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Female genital mutilation feels 'like living in a dead body'

Melina Grundmann
February 6, 2020

More than 70,000 women in Germany have undergone female genital mutilation, and a rising number of young girls are considered at risk — even though it's illegal. It's prompted Berlin to set up a national anti-FGM office.

Shadia Abdelmoneim, Menschenrechtsaktivistin aus dem Sudan
Image: DW/M. Grundmann

After Shadia Abdelmoneim's third child was born, while she was still under anesthetic, her midwife performed female genital mutilation (FGM) on her without her consent. It led to a lengthy period of shock thereafter where she found it difficult to trust anybody, but Shadia also vividly recalls the moment she realized what had happened.

"I wanted to go to the toilet, but something wasn't right. I couldn't walk and was in considerable pain. When I saw what she had done, I was shocked. She'd cut everything open and then sewn it closed. I had no idea what to do."

Shadia, already fighting against female genital mutilation and for women's rights as an activist in Sudan, was in her mid 30's at the time. She started living in a constant state of fear for her three daughters; she could barely let them out of her sight.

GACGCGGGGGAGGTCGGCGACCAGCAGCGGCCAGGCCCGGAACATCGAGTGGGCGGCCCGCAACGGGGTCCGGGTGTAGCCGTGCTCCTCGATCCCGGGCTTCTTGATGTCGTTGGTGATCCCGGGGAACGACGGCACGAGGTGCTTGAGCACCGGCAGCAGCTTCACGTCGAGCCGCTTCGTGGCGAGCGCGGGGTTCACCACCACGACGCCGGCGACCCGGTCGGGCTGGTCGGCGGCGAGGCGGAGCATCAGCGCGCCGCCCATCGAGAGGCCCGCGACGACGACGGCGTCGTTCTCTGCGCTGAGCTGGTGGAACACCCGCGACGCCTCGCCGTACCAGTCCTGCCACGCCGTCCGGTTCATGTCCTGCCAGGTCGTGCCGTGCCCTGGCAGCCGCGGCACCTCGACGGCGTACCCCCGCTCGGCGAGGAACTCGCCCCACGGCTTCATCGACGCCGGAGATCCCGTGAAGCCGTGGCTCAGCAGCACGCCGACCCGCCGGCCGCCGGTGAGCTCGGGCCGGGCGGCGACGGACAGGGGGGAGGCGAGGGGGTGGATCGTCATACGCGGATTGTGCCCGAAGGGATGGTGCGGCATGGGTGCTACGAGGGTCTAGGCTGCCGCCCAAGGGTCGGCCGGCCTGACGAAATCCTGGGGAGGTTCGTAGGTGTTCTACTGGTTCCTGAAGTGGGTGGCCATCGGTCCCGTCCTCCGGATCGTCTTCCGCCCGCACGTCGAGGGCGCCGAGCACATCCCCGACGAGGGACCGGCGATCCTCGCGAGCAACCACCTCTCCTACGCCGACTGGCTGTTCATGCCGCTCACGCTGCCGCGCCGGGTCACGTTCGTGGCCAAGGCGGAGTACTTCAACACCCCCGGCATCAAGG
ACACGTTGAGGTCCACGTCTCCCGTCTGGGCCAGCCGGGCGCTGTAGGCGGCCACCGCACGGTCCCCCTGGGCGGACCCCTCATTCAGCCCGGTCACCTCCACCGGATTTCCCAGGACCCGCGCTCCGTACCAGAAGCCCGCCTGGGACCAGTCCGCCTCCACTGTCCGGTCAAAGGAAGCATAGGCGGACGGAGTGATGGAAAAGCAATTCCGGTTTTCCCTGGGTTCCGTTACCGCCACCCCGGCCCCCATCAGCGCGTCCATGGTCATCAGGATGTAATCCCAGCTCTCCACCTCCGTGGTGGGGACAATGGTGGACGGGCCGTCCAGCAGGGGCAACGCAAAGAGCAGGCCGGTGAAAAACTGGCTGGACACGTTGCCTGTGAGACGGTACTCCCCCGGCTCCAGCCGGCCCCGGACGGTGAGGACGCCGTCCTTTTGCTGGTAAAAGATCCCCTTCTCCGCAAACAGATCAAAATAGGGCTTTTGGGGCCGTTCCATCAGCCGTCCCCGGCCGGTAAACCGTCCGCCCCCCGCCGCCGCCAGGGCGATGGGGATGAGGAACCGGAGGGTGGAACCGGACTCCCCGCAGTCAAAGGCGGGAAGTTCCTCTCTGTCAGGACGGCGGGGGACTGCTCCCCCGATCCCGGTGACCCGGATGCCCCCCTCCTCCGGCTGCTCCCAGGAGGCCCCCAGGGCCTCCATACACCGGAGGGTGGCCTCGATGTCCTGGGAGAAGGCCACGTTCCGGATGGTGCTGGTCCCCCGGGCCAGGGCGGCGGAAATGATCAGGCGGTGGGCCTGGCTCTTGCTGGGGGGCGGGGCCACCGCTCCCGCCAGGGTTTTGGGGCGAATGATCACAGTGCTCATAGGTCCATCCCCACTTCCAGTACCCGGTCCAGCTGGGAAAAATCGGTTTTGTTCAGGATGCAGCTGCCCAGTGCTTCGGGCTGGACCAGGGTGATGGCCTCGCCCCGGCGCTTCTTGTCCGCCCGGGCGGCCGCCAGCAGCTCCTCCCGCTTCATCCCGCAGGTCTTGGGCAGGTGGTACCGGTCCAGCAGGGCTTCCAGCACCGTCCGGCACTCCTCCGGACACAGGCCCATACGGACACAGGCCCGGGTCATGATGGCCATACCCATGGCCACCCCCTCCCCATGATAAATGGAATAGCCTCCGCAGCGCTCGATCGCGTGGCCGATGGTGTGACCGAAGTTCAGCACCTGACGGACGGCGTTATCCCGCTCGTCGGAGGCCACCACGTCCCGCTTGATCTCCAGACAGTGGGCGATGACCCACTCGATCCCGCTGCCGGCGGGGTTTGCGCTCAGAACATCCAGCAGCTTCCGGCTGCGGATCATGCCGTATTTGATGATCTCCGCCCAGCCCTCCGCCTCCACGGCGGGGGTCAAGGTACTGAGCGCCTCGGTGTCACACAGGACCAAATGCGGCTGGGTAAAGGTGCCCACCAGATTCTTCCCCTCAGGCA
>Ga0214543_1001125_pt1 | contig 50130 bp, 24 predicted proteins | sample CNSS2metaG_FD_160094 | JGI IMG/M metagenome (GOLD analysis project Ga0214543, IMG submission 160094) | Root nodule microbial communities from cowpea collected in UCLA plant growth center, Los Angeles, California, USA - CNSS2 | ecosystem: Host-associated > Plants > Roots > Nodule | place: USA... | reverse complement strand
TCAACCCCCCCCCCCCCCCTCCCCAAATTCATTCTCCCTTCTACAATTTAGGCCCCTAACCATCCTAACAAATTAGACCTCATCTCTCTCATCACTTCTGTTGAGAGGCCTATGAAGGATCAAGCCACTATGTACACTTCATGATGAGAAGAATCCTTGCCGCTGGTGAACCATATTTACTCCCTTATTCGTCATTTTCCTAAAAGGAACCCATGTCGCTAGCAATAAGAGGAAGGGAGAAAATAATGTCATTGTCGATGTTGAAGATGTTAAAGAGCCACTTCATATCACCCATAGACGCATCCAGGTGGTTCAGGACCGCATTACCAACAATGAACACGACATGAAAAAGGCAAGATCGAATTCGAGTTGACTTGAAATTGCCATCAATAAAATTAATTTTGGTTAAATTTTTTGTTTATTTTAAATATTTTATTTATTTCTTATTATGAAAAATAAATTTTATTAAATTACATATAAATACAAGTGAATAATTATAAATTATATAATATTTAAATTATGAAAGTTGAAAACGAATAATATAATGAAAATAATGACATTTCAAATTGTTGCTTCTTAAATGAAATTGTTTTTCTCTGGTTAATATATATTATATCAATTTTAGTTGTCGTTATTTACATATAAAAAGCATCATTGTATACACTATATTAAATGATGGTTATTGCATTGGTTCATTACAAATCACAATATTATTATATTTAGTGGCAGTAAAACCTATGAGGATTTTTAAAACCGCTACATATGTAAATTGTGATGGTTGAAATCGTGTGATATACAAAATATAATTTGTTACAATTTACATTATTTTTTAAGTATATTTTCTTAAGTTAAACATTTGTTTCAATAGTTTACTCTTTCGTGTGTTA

"How could women do something like that to one another, how?" she asks, her eyes welling up with tears. "Being circumcised is like living in a dead body."

Shadia Abdelmoneim.
Shadia is continuing her campaign to stop FGM from her new home in BerlinImage: DW/M. Grundmann

FGM can cause many medical problems

Shadia came to Germany in 2015. She found assistance at the Desert Flower Center medical charity in Berlin — not least help with her ongoing medical complications after FGM.

Read more:  Helping the victims of FGM in Africa

Dr. Cornelia Strunz works at the Desert Flower Center. She advises women who have undergone FGM, for instance on the possibility of another operation to undo some of the damage. 

Dr. Cornelia Strunz, holding a color-coded map of Africa showing where FGM is still prevalent. In her office at the Desert Flower Center in Berlin.
Dr. Strunz provides consultation and medical assistance to FGM victimsImage: DW/M. Grundmann

"Many women have problems emptying their bladder after FGM," Strunz says. "Menstrual blood can't drain properly. For some, sex becomes practically impossible. Women can also develop fistulas — connections between two body parts which should not exist at all in normal circumstances. One example would be a link between the vagina and rectum, leading to them passing stools through the vagina. Obviously, that's not very easy to live with."

Shadia has undergone an operation at the Desert Flower Center herself. She says she's been pain-free since then and feels like "a whole woman" again. She's continuing her battle against FGM from German soil now. 

Read more:  Where does the Arab world stand on female genital mutilation?

More and more girls in Germany at risk of FGM